Research papers take a long time to read. They are dense, narrowly focused, often seem abstract and detached from practical issues, and occasionally require much knowledge of prior work to grasp.
Given all that work, why bother? After all, as many of my colleagues in industry say, due to the many assumptions about the quality of the data, needs of the users, performance of the algorithms, or size of the data, academic research often is unusable to them as is.
What I find most valuable about research work is that someone smart has spent a long time thinking about a particular problem. Someone has spent much effort describing a problem, why it is important, what has been tried in the past, and what should be tried.
The authors are working to advance the state of the art, but the solution often is less valuable than the journey. For those that are trying to solve similar problems, it is the discussion of the paths taken and not taken that illuminates the road.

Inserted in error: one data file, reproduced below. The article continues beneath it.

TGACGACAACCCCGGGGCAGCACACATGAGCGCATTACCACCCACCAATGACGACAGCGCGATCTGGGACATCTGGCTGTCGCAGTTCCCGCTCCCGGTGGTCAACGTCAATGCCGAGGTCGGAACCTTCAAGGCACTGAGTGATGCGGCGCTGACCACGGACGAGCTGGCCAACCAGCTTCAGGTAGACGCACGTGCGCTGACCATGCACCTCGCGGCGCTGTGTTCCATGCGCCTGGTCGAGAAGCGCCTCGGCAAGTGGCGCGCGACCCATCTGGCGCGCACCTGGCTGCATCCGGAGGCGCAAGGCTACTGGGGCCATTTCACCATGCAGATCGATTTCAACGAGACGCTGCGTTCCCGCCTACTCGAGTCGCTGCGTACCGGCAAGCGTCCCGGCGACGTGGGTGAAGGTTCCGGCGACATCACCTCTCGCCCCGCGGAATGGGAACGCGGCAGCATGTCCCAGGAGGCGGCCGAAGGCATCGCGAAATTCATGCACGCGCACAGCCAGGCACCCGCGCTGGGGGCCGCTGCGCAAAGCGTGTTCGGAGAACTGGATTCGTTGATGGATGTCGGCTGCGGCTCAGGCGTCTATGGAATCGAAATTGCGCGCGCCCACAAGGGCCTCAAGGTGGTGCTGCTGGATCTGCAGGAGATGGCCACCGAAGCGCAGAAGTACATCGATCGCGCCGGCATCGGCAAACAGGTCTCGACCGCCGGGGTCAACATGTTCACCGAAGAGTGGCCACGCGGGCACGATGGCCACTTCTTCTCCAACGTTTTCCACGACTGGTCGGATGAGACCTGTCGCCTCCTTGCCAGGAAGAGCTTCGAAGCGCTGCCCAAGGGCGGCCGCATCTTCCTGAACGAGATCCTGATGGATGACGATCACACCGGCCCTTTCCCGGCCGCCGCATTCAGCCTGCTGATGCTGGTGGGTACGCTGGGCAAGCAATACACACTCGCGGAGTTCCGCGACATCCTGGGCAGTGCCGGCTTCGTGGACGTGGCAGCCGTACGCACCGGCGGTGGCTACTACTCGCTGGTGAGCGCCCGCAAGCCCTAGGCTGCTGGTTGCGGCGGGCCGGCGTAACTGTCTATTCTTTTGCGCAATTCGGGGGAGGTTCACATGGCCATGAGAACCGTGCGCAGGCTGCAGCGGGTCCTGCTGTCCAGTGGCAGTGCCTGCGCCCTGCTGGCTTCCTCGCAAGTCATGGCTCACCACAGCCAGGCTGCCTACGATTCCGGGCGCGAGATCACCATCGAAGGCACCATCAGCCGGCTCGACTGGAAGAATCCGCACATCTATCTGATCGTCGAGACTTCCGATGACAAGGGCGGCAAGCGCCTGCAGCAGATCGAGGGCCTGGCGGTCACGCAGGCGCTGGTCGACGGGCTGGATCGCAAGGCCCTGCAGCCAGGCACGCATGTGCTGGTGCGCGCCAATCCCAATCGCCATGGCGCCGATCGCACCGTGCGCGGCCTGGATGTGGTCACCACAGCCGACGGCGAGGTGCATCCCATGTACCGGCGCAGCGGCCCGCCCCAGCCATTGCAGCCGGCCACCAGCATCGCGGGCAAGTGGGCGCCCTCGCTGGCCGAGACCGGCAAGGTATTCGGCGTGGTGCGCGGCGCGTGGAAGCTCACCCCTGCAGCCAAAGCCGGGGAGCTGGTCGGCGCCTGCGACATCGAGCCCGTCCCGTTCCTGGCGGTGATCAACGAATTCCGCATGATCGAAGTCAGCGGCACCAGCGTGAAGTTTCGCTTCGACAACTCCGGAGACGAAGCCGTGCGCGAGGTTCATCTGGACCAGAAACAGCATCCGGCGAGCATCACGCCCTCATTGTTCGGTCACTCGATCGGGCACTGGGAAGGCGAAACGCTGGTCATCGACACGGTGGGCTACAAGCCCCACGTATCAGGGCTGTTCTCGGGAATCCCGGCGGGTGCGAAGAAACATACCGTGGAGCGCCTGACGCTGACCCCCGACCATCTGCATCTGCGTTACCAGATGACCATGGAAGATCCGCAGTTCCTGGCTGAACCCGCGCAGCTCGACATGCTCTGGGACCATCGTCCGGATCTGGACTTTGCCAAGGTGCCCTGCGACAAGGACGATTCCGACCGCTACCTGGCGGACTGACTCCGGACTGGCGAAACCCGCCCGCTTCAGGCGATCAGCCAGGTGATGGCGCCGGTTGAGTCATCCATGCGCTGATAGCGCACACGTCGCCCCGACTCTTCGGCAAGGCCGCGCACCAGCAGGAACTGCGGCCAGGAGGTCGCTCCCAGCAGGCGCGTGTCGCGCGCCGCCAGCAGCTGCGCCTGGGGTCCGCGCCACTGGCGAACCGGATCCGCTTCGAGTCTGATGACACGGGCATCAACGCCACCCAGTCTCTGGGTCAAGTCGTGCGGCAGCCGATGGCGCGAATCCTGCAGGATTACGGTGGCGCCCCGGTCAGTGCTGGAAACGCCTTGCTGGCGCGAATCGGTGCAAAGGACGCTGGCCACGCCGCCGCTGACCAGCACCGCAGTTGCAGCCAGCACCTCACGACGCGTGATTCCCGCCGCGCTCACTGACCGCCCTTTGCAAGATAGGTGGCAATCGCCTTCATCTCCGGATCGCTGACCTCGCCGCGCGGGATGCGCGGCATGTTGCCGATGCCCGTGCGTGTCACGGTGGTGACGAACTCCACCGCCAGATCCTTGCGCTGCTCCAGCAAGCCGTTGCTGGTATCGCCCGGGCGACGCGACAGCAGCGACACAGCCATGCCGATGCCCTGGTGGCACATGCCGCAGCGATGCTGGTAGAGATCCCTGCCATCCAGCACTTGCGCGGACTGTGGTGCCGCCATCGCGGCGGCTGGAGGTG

If you also believe this, then the way you read papers might change. Years ago, I used to turn first to the implementation and experimental results, then push the paper away if I found the evaluation lacking.
Nowadays, I turn first to the introduction, related work, conclusion, and future work. I seek to understand the problem, why it is important, what has been tried, and what still needs to be tried. I try to see why the authors chose to spend part of their lives pursuing solutions to this task and what insights they gained. I think about how I would solve the problem myself. And only then do I turn to their solution.
Read this way, it is much easier to bask yourself in the flow of academic publications, letting the thoughts and insights wash over you. The papers become an easy joy to read, like having a conversation over coffee with the authors. It becomes what research should be, the sharing of ideas.
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